Over the years, I've learned that a consequence of raising awareness of certain issues, especially issues surrounding gender and sexuality, is backlash to what is perceived as "overload." The chorus of voices that unite to challenge the status quo can sometimes be heard "too loudly." In other words, it's fine for people to fight their battles, but don't fight too much or it's annoying. A good example of this effect might be the #YesAllWomen campaign, which both widened the conversation about gender equality and societal treatment of women, and repelled some people because of its sudden ubiquity on social media and in the news. Pervasive discussion about certain subjects can overwhelm people, or at least their social media feeds, and does occasionally come off as mere slacktivism. That said, when a fair amount of talk about rape culture, slut-shaming, body-shaming, and other similar topics is simultaneously "balanced" by a flurry of articles about school girls being told to cover up or change clothing, I think it's clear those discussions should continue in order for things to change.
I was challenged by some STFU, Parents Facebook page members on this issue after I posted a series of articles that dealt with "rule-based" circumstances. One article was about the girl in Quebec who refused to change clothes after administrators measured students' shorts using the fingertip-length rule and deemed her shorts too short. Another was about the seemingly haphazard digital altering of some girls' yearbook photos in Salt Lake City, which created higher necklines and added sleeves to bare shoulders. Another story, from Australia, involved a female special needs student whose armpits were shaved by her teacher in front of her class, having been told that it's a necessary life skill in order to avoid being bullied. And recently, I also linked to the story about the teen who was asked to leave prom because her dress, while adhering to the fingertip-length rule, was labeled "provocative" by fathers who were chaperoning the dance and thought the boys at might have impure thoughts. What's interesting to me is that regardless of a school's conservative or progressive climate, the most common responses from people on the Facebook page are either in full support of the girls, or in full support of following the "rules." Another common response: Post about something else. No one cares about this non-issue. Move on.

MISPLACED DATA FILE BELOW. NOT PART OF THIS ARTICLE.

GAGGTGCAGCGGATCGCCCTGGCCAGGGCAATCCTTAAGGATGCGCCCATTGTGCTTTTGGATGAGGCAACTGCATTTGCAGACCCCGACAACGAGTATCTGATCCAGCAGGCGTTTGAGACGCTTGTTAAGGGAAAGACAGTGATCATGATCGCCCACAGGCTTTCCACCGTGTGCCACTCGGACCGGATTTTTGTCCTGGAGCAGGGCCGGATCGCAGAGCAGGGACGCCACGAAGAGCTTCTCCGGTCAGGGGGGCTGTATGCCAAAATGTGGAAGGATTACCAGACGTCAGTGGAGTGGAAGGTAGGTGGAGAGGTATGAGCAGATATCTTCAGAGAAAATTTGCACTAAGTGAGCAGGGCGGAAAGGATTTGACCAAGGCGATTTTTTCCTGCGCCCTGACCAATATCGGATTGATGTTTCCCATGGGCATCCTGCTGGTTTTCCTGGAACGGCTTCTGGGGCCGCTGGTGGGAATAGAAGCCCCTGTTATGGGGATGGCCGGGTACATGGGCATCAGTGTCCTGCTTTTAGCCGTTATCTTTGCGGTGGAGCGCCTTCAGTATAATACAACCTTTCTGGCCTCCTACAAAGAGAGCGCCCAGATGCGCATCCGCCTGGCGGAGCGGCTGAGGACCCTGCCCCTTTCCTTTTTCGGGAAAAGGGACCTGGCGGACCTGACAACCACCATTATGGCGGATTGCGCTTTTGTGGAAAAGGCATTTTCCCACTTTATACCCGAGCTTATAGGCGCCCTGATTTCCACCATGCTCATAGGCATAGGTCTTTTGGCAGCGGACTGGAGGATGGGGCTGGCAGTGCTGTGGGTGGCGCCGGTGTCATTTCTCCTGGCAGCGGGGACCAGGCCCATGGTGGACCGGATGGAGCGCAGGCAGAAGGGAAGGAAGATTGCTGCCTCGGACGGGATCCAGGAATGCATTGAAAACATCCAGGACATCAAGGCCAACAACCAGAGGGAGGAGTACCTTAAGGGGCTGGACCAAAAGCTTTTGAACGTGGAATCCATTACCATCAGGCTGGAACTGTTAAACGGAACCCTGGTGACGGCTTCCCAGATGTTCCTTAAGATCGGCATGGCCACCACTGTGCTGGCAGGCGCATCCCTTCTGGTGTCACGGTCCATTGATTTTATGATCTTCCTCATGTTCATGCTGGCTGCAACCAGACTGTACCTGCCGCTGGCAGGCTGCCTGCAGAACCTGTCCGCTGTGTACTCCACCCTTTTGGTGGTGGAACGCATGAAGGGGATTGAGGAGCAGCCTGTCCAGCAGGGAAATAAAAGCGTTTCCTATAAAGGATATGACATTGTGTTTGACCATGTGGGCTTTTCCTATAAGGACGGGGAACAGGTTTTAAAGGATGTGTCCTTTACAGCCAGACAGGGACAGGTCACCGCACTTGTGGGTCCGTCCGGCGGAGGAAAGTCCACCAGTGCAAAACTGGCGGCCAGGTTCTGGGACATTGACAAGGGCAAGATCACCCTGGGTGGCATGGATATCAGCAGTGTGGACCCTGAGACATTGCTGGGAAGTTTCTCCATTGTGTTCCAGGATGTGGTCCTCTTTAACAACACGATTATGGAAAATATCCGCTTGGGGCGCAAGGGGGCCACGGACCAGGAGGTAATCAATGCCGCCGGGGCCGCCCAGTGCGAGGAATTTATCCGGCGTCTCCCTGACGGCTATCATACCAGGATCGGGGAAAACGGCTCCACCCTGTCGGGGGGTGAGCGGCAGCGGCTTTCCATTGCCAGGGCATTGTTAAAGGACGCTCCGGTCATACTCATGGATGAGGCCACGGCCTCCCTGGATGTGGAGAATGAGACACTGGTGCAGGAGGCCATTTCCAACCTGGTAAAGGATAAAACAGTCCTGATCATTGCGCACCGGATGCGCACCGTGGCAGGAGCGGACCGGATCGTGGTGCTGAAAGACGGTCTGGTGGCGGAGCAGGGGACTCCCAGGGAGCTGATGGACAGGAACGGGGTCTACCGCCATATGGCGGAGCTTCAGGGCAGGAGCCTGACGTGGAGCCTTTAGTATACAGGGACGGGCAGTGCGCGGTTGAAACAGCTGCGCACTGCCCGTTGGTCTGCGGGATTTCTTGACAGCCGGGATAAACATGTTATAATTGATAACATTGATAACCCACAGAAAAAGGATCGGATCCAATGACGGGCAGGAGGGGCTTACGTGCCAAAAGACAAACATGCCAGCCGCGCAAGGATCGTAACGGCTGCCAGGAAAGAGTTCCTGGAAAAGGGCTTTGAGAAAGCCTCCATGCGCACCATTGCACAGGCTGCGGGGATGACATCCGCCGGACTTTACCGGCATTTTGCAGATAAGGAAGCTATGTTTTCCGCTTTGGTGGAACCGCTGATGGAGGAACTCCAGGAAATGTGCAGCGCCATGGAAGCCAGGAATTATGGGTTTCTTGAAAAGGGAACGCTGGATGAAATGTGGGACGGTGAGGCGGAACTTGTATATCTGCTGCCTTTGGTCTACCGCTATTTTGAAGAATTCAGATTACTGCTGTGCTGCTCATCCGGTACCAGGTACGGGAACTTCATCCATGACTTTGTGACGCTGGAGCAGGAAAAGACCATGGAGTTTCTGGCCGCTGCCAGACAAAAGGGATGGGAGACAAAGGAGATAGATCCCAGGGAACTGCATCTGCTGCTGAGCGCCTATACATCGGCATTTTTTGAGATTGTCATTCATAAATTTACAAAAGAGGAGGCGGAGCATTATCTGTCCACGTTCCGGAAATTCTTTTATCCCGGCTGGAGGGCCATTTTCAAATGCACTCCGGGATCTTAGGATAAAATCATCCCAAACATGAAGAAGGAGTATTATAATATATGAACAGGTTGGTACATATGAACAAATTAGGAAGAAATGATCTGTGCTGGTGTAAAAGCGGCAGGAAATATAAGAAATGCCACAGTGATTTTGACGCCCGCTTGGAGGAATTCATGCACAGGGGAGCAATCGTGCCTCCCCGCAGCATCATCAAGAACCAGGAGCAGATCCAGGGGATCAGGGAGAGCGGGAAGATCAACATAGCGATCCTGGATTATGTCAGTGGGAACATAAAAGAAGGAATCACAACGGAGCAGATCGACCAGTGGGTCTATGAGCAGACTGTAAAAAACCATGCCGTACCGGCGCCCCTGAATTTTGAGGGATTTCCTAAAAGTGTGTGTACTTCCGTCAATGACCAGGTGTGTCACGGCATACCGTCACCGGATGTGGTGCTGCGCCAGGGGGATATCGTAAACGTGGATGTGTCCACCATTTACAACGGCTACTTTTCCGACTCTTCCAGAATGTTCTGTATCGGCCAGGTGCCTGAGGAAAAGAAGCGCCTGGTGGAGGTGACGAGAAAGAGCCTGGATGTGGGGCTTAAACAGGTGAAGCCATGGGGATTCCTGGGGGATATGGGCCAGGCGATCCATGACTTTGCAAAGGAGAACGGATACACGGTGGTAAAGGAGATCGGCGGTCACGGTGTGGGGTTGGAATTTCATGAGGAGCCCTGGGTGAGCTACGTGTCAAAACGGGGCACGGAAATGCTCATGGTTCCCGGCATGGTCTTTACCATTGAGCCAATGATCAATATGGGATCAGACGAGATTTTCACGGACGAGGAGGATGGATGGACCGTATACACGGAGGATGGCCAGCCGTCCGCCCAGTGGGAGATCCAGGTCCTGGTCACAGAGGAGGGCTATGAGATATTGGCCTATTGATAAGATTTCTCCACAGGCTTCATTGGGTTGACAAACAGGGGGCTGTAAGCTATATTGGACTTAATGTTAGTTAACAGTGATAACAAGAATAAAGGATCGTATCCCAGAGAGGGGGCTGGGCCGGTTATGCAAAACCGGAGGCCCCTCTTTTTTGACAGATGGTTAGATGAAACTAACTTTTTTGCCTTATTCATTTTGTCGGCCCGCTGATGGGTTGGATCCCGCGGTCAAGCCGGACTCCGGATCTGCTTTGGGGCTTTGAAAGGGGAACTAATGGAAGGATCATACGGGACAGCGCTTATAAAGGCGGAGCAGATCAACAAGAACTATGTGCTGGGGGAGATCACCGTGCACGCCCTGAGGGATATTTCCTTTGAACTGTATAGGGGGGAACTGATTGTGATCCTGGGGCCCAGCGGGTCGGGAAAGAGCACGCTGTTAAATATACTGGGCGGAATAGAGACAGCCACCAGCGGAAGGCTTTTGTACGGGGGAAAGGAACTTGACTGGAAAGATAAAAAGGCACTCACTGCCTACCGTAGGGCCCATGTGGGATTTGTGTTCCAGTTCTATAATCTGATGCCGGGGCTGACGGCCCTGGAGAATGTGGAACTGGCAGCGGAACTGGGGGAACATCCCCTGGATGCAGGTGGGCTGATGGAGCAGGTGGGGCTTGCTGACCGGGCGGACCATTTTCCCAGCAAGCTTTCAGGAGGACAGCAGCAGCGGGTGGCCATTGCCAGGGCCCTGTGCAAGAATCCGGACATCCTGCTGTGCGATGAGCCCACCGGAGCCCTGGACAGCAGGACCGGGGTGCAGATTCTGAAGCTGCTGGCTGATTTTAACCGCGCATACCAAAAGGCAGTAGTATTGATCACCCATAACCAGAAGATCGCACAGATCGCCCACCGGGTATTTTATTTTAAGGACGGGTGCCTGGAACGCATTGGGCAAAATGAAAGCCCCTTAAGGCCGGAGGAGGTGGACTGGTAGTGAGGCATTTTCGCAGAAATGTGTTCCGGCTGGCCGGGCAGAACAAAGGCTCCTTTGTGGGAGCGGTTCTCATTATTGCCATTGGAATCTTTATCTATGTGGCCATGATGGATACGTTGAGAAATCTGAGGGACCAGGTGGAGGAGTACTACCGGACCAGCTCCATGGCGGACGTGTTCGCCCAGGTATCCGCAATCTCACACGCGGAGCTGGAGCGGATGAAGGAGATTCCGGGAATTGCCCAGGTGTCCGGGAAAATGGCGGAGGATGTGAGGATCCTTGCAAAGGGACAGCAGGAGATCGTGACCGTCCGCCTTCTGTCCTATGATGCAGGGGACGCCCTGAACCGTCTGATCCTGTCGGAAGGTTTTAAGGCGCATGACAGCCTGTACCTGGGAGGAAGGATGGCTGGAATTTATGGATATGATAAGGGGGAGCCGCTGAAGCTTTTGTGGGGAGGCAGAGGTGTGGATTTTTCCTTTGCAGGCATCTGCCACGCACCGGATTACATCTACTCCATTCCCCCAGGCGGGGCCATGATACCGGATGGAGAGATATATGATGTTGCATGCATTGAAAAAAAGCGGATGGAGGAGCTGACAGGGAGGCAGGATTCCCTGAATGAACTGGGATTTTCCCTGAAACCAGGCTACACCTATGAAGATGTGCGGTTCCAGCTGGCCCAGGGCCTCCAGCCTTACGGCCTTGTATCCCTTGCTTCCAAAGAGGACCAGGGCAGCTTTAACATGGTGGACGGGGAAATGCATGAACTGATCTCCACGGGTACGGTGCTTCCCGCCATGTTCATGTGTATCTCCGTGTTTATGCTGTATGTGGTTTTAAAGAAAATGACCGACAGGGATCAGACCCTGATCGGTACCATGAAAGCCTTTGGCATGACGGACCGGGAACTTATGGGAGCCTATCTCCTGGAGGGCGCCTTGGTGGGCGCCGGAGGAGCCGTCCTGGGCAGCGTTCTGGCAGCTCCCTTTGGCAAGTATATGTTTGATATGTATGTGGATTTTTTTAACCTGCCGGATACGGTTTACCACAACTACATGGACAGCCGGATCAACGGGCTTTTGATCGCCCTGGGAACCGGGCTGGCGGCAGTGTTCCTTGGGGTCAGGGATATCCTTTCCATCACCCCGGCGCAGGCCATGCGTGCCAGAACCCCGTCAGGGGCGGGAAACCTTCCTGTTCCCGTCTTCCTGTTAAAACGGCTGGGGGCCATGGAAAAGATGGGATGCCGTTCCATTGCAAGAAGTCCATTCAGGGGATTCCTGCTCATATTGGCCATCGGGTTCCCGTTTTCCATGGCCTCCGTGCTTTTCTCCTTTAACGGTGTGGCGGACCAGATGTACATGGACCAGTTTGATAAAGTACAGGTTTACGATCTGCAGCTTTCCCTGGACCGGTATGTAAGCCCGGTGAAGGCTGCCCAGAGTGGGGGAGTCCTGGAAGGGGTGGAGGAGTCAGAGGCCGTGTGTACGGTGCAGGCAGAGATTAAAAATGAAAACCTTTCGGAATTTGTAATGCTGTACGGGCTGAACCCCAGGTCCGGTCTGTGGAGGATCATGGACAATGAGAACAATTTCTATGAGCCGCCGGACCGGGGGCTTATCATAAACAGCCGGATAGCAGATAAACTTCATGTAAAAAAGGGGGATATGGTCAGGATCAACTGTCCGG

In America, where puritanical values are often upheld, it's normal to label females as "sluts" or "whores" based on what they wear. But the cultural effects of shaming go much deeper than that. For instance, since starting STFU, Parents in 2009, something I've repeatedly noticed is the amount of vitriol that people (men and women) have for women/mothers and women's bodies. I can post a submission about literally any subject covered on the blog -- labor contractions, breast-feeding, baby poop, mompetitions, mommyjacking, you name it -- and there's a relatively good chance that someone will say something like, "This bitch needs to get throat-punched!" or, "Stupid cunt, that's why you should've kept your legs closed." I've even experimented, like I mentioned in this column about daddyjacking, with covering men's last names in blue to try to signify that the original poster was a dad, not a mom, and people choose to ignore those color codes (next to names like "Todd" or "Mark"), jumping into the comments with misogynistic jokes that sound all too familiar. For much of our society, degradation of women and girls IS normal. When girls are told their shorts are too short when they're 15, and that if they continue to wear them they're "sending the wrong message," it's like giving people of both sexes a pass to shame girls' bodies and sexuality. Being embarrassed by your body sucks at any age, but being shamed just for having a body or for being a woman is even worse.
The weirdest feeling is knowing that the STFUP community disagrees so vehemently with girls taking a stand against certain forms of sexism. Many of the comments on the dress codes focused on following orders and declaring that rules are meant to be followed, not questioned. Authority is there for a reason and should be respected. Society tells young girls to be leaders, not followers -- unless being a leader means wearing shorts that are a few inches too short. Stand up for what you believe in, but make sure you don't wear a V-neck when doing so or no one will take you seriously. That's just the way life works, or so I've been told.